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Space Science

Mysterious Dark Matter Blob Confounds Experts 151

Posted by Soulskill
from the dark-matter-needs-vacations-too dept.
mayberry42 writes "Astronomers using the Hubble Space Telescope are mystified by a merging galaxy cluster known as Abell 520 in which concentrations of visible matter and dark matter have apparently come unglued. A report on the Hubble observations, published in the Astrophysical Journal, raises more questions than answers about a cosmic pile-up that's occurring 2.4 billion light-years away. 'According to our current theory,' says Arif Babul, the study team's senior theorist, 'galaxies and dark matter are expected to stay together, even through a collision. But that's not what's happening in Abell 520. Here, the dark matter appears to have pooled to form the dark core, but most of the associated galaxies seem to have moved on.'"
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Mysterious Dark Matter Blob Confounds Experts

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  • by Zakabog (603757) <john@@@jmaug...com> on Saturday March 03, 2012 @07:19PM (#39234635)

    From my understanding of dark matter, isn't it likely yhat they're looking at two entirely different types of matter? I thought dark matter was just matter that we can't "see" but can detect due to it's gravitational effect on visible light. So why would it be so far fetched to think there's more than one type of matter in the universe that we can't currently directly observe?

  • by RichyRoo (2553726) on Saturday March 03, 2012 @08:15PM (#39234903)
    If Abell 520 has had the DM 'stripped from its galaxies' (from the link) and since DM was originally postulated to explain the difference between theoretical and observed rotation rates of the core and periphery of galaxies... shouldnt the galaxies of Abell 520, stipped of their DM, now be rotating in accordance with the original theory? That is to say, if gravitational theory predicts that, sans DM, the cores of galaxies will rotate more quicky than the periphery, and these galaxies are now 'sans DM', wouldnt that open the opportunity to provide falsification or support to the DM hypothesis by checking if the galaxies of Abell 520 are indeed rotating differently now that the DM has been removed?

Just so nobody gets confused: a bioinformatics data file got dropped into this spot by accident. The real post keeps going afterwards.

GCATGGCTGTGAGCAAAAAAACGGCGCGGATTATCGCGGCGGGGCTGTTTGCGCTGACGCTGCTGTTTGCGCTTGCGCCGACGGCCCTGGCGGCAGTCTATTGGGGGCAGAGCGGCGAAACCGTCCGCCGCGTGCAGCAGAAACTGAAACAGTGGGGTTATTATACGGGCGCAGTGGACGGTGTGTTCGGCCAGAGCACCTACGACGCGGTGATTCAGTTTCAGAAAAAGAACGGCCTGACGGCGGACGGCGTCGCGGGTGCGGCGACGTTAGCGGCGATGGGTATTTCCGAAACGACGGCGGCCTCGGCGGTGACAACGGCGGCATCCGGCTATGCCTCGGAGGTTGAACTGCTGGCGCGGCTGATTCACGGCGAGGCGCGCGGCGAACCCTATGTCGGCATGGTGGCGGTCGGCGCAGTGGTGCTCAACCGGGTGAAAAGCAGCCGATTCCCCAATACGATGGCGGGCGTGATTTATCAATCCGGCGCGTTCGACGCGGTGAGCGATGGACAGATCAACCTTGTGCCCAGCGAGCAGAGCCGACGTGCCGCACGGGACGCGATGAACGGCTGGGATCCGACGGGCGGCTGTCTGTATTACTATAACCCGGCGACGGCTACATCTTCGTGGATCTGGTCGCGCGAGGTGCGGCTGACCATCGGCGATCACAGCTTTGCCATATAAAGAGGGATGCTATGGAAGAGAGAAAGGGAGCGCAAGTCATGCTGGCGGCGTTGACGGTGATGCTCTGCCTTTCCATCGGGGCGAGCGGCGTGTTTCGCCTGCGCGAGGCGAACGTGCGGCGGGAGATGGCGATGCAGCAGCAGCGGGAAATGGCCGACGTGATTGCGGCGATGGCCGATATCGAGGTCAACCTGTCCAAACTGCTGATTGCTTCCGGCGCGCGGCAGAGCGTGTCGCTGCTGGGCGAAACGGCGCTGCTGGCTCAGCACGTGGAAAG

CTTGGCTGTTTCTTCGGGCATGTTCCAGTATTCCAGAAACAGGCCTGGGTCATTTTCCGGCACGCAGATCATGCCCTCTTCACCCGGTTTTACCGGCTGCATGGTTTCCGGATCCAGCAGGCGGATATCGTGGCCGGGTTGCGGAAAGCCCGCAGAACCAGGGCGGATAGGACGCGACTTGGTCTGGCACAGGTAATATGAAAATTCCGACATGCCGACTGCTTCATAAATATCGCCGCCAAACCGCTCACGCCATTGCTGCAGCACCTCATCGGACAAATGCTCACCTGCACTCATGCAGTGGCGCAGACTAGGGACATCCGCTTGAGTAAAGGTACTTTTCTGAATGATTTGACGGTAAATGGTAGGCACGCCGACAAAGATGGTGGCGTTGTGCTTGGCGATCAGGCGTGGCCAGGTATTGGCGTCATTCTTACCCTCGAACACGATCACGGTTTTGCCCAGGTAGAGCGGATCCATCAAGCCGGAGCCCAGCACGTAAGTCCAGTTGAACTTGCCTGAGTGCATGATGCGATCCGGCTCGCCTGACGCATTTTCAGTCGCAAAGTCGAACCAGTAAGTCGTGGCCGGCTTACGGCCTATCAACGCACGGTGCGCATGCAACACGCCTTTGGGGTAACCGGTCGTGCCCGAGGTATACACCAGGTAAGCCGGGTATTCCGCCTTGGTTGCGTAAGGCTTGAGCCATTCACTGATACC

• by RichyRoo (2553726) on Saturday March 03, 2012 @09:30PM (#39235289)
    In theory the cores of galaxies should be rotating faster than the periphery, however observation contradicts this. So the hypothesis was postulated that there was additional 'dark' matter surrounding galaxies which could cause the periphery to rotate faster. If Abell 520 has had its dark matter removed, its periphery should be rotating in accordance with standard gravitational theory, rather than as effected by invisible dark matter. Its pretty simple really.
  • by Rich0 (548339) on Saturday March 03, 2012 @10:52PM (#39235675) Homepage